February 23, 2001, 11:17 AM — As part of a corporatewide effort to revive itself financially, business forms vendor Moore Corp. yesterday announced that it will slash $15 million from its IT budget over the next 18 months.
The aim is to better track Moore's IT investment dollars. New company president and CEO Robert Burton, who took over in December, said in a statement that the IT cuts will be made in areas where "we have historically made investments without a clear understanding of how the technology was intended to support our core business."
The struggling Toronto-based company recently completed a review of its infrastructure across its seven divisions and will implement the IT cuts amid an overall $100 million corporate fat-trimming plan Burton presented last month.
As part of the new strategy, Robert Sell, a former vice president and CIO at Brunswick Corp. in Lake Forest, Ill., has been hired as Moore's new CIO. Sell replaces Robert Jones, who has left the company.
Moore spokesman Stephen Forbes today said the IT spending cutback is being made because the new management team found that the company's seven divisions had worked separately for years without any kind of overall IT plan.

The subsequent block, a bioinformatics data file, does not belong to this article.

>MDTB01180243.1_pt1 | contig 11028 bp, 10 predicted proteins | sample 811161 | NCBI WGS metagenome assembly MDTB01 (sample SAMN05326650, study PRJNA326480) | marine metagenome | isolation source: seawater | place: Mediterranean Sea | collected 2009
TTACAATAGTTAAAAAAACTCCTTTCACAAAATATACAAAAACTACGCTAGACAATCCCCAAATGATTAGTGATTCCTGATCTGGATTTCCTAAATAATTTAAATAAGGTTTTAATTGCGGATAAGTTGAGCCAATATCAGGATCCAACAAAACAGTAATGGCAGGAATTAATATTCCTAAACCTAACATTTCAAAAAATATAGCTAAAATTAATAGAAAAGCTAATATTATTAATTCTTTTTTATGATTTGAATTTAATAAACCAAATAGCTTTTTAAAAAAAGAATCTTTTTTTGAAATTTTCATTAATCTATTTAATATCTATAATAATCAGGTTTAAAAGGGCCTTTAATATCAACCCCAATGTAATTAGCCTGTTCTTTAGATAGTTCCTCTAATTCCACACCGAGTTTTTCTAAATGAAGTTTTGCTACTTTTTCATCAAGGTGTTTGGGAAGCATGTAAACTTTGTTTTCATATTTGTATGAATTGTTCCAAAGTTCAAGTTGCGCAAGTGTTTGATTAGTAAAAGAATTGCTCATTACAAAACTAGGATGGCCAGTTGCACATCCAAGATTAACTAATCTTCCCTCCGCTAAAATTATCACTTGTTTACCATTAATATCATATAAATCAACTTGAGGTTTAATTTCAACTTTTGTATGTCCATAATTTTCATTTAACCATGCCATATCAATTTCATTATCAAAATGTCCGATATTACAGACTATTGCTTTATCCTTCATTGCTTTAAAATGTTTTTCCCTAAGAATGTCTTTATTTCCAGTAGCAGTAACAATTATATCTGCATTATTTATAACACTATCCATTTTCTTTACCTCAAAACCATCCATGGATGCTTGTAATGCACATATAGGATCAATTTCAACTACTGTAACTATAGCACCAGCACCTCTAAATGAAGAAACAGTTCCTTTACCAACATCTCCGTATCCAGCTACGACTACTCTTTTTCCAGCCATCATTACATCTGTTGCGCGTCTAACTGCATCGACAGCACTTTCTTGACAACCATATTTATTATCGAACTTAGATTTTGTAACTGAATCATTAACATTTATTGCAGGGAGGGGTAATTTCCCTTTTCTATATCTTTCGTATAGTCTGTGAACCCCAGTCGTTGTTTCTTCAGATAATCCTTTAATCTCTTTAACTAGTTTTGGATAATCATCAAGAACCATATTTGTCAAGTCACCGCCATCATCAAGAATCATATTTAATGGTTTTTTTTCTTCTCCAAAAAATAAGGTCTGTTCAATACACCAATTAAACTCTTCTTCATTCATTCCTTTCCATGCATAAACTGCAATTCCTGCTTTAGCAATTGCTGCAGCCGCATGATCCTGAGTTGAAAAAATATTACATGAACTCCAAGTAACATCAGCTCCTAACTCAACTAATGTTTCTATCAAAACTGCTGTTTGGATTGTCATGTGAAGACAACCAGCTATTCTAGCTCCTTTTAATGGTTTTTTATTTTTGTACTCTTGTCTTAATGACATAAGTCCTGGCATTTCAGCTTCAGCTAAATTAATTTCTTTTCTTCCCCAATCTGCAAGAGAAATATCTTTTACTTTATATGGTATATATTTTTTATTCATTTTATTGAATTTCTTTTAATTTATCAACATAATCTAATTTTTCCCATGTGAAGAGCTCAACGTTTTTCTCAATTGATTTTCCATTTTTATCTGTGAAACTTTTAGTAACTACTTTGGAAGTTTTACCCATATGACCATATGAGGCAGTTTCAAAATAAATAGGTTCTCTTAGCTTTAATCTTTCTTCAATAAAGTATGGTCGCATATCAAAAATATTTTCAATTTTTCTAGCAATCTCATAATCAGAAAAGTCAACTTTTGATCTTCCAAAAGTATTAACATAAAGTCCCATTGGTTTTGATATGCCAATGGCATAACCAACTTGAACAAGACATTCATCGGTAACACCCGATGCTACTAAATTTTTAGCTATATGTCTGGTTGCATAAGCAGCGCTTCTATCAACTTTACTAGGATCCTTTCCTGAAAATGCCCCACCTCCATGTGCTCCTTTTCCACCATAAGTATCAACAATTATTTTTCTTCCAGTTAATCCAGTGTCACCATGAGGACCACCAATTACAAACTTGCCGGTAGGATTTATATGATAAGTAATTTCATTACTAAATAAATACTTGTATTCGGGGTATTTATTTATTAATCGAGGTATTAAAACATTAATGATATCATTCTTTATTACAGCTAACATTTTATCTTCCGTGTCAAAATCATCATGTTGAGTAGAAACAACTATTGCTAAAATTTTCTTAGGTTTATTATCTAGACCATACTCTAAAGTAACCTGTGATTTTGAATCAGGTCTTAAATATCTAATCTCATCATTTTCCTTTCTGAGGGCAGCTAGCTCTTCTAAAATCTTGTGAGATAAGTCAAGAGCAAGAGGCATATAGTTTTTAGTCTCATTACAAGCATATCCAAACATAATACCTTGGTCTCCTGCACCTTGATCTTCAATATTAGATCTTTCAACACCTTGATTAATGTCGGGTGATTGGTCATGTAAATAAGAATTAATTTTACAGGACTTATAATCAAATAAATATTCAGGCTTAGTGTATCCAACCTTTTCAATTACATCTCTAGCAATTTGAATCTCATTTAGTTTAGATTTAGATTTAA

"Instead of the seven divisions working as one, they worked independently," Forbes said. "They didn't work well together." That will be changing as part of an overall IT strategy being eyed by Burton and Sell, he said.
"We weren't getting the optimum use from our systems," Forbes said.
Joshua Greenbaum, an analyst at Enterprise Applications Consulting in Daly City, Calif., said Moore's strategy to cut back on its IT spending and give itself time to see what it has to show for its investment so far is a good idea.
"I think that Moore may be a bellwether of sanity, in terms of IT," Greenbaum said. "I frankly give them a little credit for honesty."
Greenbaum said he doesn't think a $15 million cut will be debilitating, since it probably isn't a huge slice of the overall IT budget. The company didn't release the size of its total IT budget by press time.
Many companies make IT systems purchases that turn out not to improve their operations, and then push them aside later to make room for something else, Greenbaum said. "The shelfware problem is bigger than anyone likes to admit," he said.